I was thinking about someone dear that passed away recently. I found myself gravitating to his Facebook page, and there were many comments about how we have “lost” him. Later, I was looking at gifts for someone, and a particular item could be given as a gift of remembrance of someone special who had passed away. The reviews were typically, “When we lost our brother…,” and “When I lost my husband…,” or “My neighbor lost her dog last week…,” which really could have been confusing in another context about what really happened.
Saying “I lost ___________,” when referring to someone who died always seemed peculiar to me, though I totally get how it’s more comfortable than saying “died” or “dead.” It just seems less final than the latter. Even when we are afraid someone might perish in the future, we sometimes say, “If I lose you…,” or “The thought of losing you….” “Lost” feels less permanent, a little less real, and lands a bit softer, too.
For me “lost” always sounded in my brain like, “I disappeared my grandmother,” like an action item carried out by me, vs. descriptive about the person who is now gone and where they might have last been seen or been placed. It’s a hard one for me to say because that’s what I hear when I say it, and I know I didn’t actually misplace someone, or have anything to do with where they went. But of course I use the phrase out of respect for others’ ears and hearts.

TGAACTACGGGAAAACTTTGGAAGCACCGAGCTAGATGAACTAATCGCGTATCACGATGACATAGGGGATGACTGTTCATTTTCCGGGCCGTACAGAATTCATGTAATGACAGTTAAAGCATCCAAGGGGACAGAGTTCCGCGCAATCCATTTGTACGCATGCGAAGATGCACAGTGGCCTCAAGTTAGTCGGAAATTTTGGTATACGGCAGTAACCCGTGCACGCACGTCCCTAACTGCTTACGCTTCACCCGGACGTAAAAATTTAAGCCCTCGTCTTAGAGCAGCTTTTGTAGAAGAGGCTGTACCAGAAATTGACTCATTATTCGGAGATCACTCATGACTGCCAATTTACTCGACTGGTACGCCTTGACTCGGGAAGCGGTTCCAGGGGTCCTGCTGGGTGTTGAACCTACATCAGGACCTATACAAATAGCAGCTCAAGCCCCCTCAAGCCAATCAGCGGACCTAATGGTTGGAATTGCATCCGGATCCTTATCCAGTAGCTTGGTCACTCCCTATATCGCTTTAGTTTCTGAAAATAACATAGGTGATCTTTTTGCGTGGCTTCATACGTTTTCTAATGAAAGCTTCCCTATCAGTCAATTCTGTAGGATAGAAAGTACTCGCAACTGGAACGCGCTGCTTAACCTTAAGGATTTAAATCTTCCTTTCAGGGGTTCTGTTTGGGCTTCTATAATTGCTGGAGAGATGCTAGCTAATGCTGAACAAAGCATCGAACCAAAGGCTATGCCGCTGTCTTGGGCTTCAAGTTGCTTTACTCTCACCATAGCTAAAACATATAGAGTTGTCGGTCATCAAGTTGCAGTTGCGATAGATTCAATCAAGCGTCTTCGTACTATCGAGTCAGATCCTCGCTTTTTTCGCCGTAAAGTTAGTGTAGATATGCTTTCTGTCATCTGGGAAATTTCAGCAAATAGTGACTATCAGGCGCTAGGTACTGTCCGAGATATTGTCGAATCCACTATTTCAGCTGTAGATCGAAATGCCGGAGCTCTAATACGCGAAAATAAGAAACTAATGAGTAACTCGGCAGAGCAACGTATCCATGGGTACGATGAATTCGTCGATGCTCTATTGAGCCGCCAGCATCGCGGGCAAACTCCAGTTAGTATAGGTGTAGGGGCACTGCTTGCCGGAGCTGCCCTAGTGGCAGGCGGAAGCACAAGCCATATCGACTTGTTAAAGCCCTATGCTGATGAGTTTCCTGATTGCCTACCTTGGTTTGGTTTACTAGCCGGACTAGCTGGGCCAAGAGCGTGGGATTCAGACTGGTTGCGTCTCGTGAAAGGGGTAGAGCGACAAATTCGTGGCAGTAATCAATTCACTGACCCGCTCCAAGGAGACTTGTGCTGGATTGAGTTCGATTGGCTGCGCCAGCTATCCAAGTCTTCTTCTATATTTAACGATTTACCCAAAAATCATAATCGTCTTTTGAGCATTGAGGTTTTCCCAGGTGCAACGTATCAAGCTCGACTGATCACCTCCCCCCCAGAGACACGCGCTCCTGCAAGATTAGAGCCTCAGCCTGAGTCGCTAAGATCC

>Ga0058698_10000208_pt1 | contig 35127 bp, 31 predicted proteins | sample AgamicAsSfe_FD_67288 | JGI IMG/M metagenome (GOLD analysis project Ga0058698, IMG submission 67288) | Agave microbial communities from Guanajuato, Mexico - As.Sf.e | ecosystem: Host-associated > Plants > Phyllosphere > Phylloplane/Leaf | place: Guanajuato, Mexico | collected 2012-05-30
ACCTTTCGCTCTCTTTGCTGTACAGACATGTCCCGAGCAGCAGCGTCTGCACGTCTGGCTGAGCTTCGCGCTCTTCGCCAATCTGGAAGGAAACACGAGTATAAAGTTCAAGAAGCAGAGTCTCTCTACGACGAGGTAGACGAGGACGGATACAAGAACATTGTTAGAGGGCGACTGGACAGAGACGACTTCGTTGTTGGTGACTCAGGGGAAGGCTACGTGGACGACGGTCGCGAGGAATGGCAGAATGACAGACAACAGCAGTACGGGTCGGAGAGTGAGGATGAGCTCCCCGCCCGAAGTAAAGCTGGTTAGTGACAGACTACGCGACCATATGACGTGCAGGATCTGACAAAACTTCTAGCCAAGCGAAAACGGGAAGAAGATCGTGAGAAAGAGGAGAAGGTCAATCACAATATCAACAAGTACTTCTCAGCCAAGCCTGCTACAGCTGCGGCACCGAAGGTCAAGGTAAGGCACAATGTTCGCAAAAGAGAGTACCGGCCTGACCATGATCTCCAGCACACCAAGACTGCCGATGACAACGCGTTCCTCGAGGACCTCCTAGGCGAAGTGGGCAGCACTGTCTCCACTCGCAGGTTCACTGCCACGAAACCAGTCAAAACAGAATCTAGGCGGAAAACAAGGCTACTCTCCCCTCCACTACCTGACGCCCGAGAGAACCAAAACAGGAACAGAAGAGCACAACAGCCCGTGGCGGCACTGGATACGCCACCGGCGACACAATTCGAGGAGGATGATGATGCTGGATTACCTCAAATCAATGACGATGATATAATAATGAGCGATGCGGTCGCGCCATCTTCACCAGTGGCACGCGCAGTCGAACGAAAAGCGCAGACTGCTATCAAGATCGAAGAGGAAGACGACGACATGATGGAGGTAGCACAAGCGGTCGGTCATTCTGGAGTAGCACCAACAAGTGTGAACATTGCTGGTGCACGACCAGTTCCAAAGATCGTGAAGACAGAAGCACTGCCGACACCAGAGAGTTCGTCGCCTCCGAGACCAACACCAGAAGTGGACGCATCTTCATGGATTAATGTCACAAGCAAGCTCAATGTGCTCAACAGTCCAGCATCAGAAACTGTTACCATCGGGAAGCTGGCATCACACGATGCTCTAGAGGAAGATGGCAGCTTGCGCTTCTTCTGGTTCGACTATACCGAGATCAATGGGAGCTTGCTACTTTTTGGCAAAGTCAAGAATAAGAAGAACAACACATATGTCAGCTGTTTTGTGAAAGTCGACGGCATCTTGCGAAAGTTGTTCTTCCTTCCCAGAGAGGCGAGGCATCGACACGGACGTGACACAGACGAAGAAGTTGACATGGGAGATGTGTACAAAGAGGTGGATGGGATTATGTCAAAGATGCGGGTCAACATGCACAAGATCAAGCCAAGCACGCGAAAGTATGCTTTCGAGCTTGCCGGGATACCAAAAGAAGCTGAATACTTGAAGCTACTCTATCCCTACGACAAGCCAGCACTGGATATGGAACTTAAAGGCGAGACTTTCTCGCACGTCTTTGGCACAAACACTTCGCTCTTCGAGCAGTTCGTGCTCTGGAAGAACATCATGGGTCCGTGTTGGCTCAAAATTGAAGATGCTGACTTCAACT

Personally, I take little solace in someone going to Heaven and still being labeled as “lost.” If there is really a literal place that is Heaven, then they most certainly are not lost, and are definitely, literally in a better place. And if there is no literal Heaven, they’re just gone, not lost. Hopefully they are not wandering around looking for a gas station where they can ask for directions or trying to get better service to view an online map. I picture a man walking in circles, refusing to ask for directions, and ending up back on Earth in another dimension. (Welcome to my brain.)
I have to agree that when someone we love dies, it sure does feel like a loss, a void, having something ripped away without our consent. I think if I were to say it exactly how it feels for me, it would be more like, “I feel lost without ___________.” The loss is definitely more on my end rather than the person or pet who died having gone somewhere where we now can’t find them, or forgot where we last left them.
When someone dies and I say that I lost them, it sounds like there is hope that I will find them again, recover the relationship somehow at some point. Some philosophies say that I might, but even with that I am not guaranteed. What this all means to me, really-really, is that I am in fact the one who feels lost. I am the one who is now wandering through the valley of grief and uncertainty, juggling life between the facts, the must-do’s of day to day life, and calling it whatever it needs to be called in order to tolerate it and accept the void of a missing piece never to be returned to where I think it belongs, to where I want them the most.